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As far as I understand the Accept - Rejection Algorithm is used to help us simulate hard to simulate densities or unknown densities by first simulating an easy density and then accepting or rejecting simulated points based on the criteria.

What I would like to know is, can this method build a distribution from a series of data points?

My example. I was curious so I have dug up some old data samples on dissolved gasses in liquids from my chemistry class. The data points look like this:

enter image description here

This is dissolved gas readings from one test tube. It was tested 15 times. In total the whole class's data put together looks like:

enter image description here

Which looks sort of like an exponential distribution. I have no idea how to fit distributions to data. So my question is, how would you fit distributions to my sample and the classes total samples? And is the accept - reject method an appropriate method to simulate these distributions?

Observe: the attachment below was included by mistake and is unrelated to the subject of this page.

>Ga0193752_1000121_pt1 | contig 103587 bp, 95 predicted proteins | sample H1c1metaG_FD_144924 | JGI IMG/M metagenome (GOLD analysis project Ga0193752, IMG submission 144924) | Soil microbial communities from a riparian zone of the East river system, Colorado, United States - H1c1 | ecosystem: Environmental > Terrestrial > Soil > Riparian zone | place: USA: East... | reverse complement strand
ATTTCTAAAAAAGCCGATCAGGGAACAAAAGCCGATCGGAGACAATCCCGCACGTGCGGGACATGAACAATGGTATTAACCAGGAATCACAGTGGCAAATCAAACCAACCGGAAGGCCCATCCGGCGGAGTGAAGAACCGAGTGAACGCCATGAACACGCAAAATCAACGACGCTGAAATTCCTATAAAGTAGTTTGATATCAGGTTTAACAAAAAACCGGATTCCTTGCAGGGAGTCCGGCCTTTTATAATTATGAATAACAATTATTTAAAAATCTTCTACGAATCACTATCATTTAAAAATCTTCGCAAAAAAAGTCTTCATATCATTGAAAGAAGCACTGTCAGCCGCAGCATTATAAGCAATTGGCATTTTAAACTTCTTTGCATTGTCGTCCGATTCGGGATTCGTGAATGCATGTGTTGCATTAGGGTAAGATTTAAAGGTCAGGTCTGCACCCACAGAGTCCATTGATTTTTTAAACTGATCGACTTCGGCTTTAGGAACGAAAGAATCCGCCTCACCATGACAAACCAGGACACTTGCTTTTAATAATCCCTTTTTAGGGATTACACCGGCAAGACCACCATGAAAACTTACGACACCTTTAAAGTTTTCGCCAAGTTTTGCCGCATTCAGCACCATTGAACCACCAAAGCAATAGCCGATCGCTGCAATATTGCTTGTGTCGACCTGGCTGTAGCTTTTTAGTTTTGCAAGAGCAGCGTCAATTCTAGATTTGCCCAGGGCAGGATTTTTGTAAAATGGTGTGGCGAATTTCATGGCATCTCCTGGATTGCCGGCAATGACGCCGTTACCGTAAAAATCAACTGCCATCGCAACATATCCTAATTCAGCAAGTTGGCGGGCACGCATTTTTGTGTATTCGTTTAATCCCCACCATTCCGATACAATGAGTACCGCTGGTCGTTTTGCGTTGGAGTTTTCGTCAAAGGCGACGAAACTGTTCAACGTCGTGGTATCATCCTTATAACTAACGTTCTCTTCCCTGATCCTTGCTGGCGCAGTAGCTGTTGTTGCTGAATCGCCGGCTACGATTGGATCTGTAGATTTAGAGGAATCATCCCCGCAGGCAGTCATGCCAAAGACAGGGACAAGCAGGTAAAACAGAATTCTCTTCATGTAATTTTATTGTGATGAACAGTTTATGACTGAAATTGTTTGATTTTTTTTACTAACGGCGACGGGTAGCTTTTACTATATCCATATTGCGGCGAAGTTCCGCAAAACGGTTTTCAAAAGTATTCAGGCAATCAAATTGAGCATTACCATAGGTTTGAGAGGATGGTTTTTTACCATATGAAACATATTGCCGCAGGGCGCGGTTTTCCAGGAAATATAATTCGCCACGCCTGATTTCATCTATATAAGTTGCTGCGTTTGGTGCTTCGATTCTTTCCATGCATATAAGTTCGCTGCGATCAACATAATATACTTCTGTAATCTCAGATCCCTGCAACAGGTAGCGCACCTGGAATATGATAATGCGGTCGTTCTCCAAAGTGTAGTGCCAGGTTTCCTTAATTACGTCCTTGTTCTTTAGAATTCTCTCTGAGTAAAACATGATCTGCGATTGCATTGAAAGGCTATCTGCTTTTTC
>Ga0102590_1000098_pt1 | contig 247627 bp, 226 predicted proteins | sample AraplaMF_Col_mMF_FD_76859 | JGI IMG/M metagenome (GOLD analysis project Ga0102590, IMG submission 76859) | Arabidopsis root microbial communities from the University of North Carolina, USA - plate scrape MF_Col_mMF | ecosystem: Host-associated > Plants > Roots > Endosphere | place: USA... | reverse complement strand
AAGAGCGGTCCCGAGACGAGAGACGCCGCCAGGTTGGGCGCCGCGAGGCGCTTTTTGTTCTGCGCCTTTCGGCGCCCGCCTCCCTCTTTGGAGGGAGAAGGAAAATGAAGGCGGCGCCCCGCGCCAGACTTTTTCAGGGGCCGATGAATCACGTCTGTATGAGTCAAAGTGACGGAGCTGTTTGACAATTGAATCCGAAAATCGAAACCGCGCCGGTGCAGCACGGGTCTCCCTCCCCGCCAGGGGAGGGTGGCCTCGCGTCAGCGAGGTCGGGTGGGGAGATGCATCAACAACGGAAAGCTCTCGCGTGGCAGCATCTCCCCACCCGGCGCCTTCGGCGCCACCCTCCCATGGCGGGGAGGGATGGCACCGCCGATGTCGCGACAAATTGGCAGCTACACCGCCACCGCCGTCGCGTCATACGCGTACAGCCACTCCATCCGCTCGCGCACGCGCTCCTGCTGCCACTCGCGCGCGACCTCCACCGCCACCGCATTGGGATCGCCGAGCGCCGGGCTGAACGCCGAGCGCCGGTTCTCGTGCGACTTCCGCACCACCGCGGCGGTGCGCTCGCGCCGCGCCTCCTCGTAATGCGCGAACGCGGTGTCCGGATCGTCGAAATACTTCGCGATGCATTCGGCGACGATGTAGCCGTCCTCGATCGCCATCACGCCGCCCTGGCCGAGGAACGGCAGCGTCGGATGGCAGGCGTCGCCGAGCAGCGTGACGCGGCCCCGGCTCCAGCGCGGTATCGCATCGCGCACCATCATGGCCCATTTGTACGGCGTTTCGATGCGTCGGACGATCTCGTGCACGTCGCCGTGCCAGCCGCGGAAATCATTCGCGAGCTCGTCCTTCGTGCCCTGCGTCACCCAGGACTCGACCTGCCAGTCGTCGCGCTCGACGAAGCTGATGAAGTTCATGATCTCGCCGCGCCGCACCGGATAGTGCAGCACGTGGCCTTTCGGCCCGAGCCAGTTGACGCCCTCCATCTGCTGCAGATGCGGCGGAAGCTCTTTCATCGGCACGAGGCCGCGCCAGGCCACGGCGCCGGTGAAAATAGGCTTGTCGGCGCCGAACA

The reason I ask is I am doing a course in Bayesian analysis and so far every question I have encountered using any of the techniques has all been on easy to simulate data in R. Never once have we tried applying Bayesian techniques to real world data

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  • $\begingroup$ (1) Re title: Accept-reject is for simulation, not fitting. _ (2) If each person repeats their measurements 15 times and you combine different people's measurements, you'd expect the 15 results for one person to be typically more alike than results for 15 different people. _ (3) Why are you trying to fit a distribution? _ (4) "Which looks sort of like an exponential distribution." -- it looks far more skew and heavy-tailed than exponential to me, and from the look of it, maybe has a big spike at 0. I'd consider something heavier tailed than exponential, perhaps a mixture distribution. $\endgroup$ – Glen_b Nov 3 '14 at 6:47
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There's no way to "hack" rejection sampling to help fit an unknown distribution. The criterion you mention involves explicitly computing the density you would like to estimate.

The Wikipedia page on the topic is fairly lucid on this point.

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